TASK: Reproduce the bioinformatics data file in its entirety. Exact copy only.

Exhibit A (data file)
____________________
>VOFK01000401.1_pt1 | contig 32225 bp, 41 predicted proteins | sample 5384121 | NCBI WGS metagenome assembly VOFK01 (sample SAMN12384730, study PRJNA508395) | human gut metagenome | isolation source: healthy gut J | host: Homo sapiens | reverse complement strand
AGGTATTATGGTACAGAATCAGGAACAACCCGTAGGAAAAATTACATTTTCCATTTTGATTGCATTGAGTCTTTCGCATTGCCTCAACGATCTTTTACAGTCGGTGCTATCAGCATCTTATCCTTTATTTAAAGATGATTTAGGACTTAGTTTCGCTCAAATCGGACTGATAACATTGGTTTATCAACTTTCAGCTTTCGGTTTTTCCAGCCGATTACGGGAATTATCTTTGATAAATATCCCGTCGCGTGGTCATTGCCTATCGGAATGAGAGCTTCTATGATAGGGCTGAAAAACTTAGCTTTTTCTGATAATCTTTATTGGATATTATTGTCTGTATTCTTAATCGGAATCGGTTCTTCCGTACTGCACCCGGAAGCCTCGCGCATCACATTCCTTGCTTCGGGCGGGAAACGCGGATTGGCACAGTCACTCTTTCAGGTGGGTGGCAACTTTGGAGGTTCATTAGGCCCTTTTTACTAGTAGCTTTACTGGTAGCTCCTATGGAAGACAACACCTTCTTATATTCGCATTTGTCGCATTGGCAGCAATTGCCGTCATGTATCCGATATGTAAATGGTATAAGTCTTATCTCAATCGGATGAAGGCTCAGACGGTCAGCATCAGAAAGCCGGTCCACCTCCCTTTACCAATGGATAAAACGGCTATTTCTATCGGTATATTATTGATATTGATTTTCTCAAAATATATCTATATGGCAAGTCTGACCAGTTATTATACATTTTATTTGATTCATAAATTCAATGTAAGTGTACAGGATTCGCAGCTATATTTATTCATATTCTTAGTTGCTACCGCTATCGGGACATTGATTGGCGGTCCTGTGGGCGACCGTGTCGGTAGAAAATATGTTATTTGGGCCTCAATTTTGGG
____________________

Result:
>VOFK01000401.1_pt1 | contig 32225 bp, 41 predicted proteins | sample 5384121 | NCBI WGS metagenome assembly VOFK01 (sample SAMN12384730, study PRJNA508395) | human gut metagenome | isolation source: healthy gut J | host: Homo sapiens | reverse complement strand
AGGTATTATGGTACAGAATCAGGAACAACCCGTAGGAAAAATTACATTTTCCATTTTGATTGCATTGAGTCTTTCGCATTGCCTCAACGATCTTTTACAGTCGGTGCTATCAGCATCTTATCCTTTATTTAAAGATGATTTAGGACTTAGTTTCGCTCAAATCGGACTGATAACATTGGTTTATCAACTTTCAGCTTTCGGTTTTTCCAGCCGATTACGGGAATTATCTTTGATAAATATCCCGTCGCGTGGTCATTGCCTATCGGAATGAGAGCTTCTATGATAGGGCTGAAAAACTTAGCTTTTTCTGATAATCTTTATTGGATATTATTGTCTGTATTCTTAATCGGAATCGGTTCTTCCGTACTGCACCCGGAAGCCTCGCGCATCACATTCCTTGCTTCGGGCGGGAAACGCGGATTGGCACAGTCACTCTTTCAGGTGGGTGGCAACTTTGGAGGTTCATTAGGCCCTTTTTACTAGTAGCTTTACTGGTAGCTCCTATGGAAGACAACACCTTCTTATATTCGCATTTGTCGCATTGGCAGCAATTGCCGTCATGTATCCGATATGTAAATGGTATAAGTCTTATCTCAATCGGATGAAGGCTCAGACGGTCAGCATCAGAAAGCCGGTCCACCTCCCTTTACCAATGGATAAAACGGCTATTTCTATCGGTATATTATTGATATTGATTTTCTCAAAATATATCTATATGGCAAGTCTGACCAGTTATTATACATTTTATTTGATTCATAAATTCAATGTAAGTGTACAGGATTCGCAGCTATATTTATTCATATTCTTAGTTGCTACCGCTATCGGGACATTGATTGGCGGTCCTGTGGGCGACCGTGTCGGTAGAAAATATGTTATTTGGGCCTCAATTTTGGG